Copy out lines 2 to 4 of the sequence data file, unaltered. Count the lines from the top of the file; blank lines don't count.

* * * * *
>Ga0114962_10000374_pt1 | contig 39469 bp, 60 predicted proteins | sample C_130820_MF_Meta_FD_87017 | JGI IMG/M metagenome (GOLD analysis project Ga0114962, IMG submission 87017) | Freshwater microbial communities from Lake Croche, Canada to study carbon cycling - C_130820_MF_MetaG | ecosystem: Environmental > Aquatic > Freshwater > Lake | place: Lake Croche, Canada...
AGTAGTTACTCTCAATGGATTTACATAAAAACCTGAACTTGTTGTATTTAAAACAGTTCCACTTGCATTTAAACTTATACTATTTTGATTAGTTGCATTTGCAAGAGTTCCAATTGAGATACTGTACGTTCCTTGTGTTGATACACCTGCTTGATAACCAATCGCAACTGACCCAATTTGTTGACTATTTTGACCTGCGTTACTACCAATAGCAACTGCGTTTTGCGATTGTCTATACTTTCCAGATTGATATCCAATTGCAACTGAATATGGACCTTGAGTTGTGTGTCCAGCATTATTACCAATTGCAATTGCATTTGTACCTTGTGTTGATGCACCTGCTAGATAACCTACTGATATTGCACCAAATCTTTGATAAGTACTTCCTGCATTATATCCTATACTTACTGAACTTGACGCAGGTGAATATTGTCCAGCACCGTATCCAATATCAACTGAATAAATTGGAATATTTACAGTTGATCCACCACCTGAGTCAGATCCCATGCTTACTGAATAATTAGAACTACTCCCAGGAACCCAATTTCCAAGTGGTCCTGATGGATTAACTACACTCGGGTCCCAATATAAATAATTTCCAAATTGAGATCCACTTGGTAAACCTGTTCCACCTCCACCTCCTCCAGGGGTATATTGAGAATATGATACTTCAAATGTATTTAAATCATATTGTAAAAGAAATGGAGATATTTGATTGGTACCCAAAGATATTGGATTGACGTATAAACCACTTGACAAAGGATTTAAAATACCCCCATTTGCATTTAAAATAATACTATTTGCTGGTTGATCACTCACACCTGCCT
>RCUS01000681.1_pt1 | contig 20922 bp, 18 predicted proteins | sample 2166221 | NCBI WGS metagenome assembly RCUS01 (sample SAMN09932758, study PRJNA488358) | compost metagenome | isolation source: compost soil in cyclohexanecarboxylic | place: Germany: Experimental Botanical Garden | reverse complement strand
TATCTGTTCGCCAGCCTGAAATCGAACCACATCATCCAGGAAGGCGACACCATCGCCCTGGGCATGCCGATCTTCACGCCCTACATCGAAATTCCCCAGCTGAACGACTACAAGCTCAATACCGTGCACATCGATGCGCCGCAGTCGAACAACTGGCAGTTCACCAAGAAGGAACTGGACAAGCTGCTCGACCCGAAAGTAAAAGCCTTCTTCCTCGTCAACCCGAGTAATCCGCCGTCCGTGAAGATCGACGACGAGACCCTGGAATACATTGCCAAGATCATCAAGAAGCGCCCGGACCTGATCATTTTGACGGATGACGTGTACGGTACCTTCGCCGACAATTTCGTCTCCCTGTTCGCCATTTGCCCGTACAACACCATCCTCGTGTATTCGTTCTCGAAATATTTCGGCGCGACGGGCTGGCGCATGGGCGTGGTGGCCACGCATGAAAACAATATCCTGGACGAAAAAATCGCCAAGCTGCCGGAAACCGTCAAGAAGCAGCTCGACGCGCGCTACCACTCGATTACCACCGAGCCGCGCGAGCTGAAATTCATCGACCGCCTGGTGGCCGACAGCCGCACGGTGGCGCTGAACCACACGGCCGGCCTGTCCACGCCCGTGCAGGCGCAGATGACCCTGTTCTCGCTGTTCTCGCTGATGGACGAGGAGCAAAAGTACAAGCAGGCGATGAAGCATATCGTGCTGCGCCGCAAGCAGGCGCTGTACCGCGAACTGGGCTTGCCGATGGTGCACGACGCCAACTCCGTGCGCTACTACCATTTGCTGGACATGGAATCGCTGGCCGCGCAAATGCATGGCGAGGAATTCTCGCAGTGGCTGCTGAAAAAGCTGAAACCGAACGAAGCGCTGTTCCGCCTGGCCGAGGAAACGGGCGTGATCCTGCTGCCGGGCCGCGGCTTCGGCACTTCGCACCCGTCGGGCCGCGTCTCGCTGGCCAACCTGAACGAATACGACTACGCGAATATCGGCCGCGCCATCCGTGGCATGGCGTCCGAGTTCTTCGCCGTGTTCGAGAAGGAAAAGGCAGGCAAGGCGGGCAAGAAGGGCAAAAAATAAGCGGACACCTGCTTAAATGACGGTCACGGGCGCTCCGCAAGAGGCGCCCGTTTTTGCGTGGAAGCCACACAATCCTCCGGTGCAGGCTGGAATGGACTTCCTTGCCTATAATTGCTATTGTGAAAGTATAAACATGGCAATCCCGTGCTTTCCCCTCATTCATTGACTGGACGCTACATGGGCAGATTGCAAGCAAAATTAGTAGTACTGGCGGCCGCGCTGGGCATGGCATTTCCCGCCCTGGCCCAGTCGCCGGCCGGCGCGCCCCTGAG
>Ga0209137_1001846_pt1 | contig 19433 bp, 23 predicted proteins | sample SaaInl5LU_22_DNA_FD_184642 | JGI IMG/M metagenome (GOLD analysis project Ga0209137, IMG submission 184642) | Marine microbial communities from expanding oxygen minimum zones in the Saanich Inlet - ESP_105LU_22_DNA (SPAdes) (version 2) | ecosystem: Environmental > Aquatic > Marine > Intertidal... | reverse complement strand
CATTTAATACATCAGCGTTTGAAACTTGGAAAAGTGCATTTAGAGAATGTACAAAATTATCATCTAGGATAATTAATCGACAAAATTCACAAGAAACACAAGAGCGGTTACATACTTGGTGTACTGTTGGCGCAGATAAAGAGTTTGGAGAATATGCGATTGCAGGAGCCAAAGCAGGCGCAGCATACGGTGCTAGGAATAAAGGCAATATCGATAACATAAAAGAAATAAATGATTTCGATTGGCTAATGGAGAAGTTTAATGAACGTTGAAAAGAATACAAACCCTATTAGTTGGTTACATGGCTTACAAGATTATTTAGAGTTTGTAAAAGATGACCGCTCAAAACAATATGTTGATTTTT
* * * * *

AGTAGTTACTCTCAATGGATTTACATAAAAACCTGAACTTGTTGTATTTAAAACAGTTCCACTTGCATTTAAACTTATACTATTTTGATTAGTTGCATTTGCAAGAGTTCCAATTGAGATACTGTACGTTCCTTGTGTTGATACACCTGCTTGATAACCAATCGCAACTGACCCAATTTGTTGACTATTTTGACCTGCGTTACTACCAATAGCAACTGCGTTTTGCGATTGTCTATACTTTCCAGATTGATATCCAATTGCAACTGAATATGGACCTTGAGTTGTGTGTCCAGCATTATTACCAATTGCAATTGCATTTGTACCTTGTGTTGATGCACCTGCTAGATAACCTACTGATATTGCACCAAATCTTTGATAAGTACTTCCTGCATTATATCCTATACTTACTGAACTTGACGCAGGTGAATATTGTCCAGCACCGTATCCAATATCAACTGAATAAATTGGAATATTTACAGTTGATCCACCACCTGAGTCAGATCCCATGCTTACTGAATAATTAGAACTACTCCCAGGAACCCAATTTCCAAGTGGTCCTGATGGATTAACTACACTCGGGTCCCAATATAAATAATTTCCAAATTGAGATCCACTTGGTAAACCTGTTCCACCTCCACCTCCTCCAGGGGTATATTGAGAATATGATACTTCAAATGTATTTAAATCATATTGTAAAAGAAATGGAGATATTTGATTGGTACCCAAAGATATTGGATTGACGTATAAACCACTTGACAAAGGATTTAAAATACCCCCATTTGCATTTAAAATAATACTATTTGCTGGTTGATCACTCACACCTGCCT
>RCUS01000681.1_pt1 | contig 20922 bp, 18 predicted proteins | sample 2166221 | NCBI WGS metagenome assembly RCUS01 (sample SAMN09932758, study PRJNA488358) | compost metagenome | isolation source: compost soil in cyclohexanecarboxylic | place: Germany: Experimental Botanical Garden | reverse complement strand
TATCTGTTCGCCAGCCTGAAATCGAACCACATCATCCAGGAAGGCGACACCATCGCCCTGGGCATGCCGATCTTCACGCCCTACATCGAAATTCCCCAGCTGAACGACTACAAGCTCAATACCGTGCACATCGATGCGCCGCAGTCGAACAACTGGCAGTTCACCAAGAAGGAACTGGACAAGCTGCTCGACCCGAAAGTAAAAGCCTTCTTCCTCGTCAACCCGAGTAATCCGCCGTCCGTGAAGATCGACGACGAGACCCTGGAATACATTGCCAAGATCATCAAGAAGCGCCCGGACCTGATCATTTTGACGGATGACGTGTACGGTACCTTCGCCGACAATTTCGTCTCCCTGTTCGCCATTTGCCCGTACAACACCATCCTCGTGTATTCGTTCTCGAAATATTTCGGCGCGACGGGCTGGCGCATGGGCGTGGTGGCCACGCATGAAAACAATATCCTGGACGAAAAAATCGCCAAGCTGCCGGAAACCGTCAAGAAGCAGCTCGACGCGCGCTACCACTCGATTACCACCGAGCCGCGCGAGCTGAAATTCATCGACCGCCTGGTGGCCGACAGCCGCACGGTGGCGCTGAACCACACGGCCGGCCTGTCCACGCCCGTGCAGGCGCAGATGACCCTGTTCTCGCTGTTCTCGCTGATGGACGAGGAGCAAAAGTACAAGCAGGCGATGAAGCATATCGTGCTGCGCCGCAAGCAGGCGCTGTACCGCGAACTGGGCTTGCCGATGGTGCACGACGCCAACTCCGTGCGCTACTACCATTTGCTGGACATGGAATCGCTGGCCGCGCAAATGCATGGCGAGGAATTCTCGCAGTGGCTGCTGAAAAAGCTGAAACCGAACGAAGCGCTGTTCCGCCTGGCCGAGGAAACGGGCGTGATCCTGCTGCCGGGCCGCGGCTTCGGCACTTCGCACCCGTCGGGCCGCGTCTCGCTGGCCAACCTGAACGAATACGACTACGCGAATATCGGCCGCGCCATCCGTGGCATGGCGTCCGAGTTCTTCGCCGTGTTCGAGAAGGAAAAGGCAGGCAAGGCGGGCAAGAAGGGCAAAAAATAAGCGGACACCTGCTTAAATGACGGTCACGGGCGCTCCGCAAGAGGCGCCCGTTTTTGCGTGGAAGCCACACAATCCTCCGGTGCAGGCTGGAATGGACTTCCTTGCCTATAATTGCTATTGTGAAAGTATAAACATGGCAATCCCGTGCTTTCCCCTCATTCATTGACTGGACGCTACATGGGCAGATTGCAAGCAAAATTAGTAGTACTGGCGGCCGCGCTGGGCATGGCATTTCCCGCCCTGGCCCAGTCGCCGGCCGGCGCGCCCCTGAG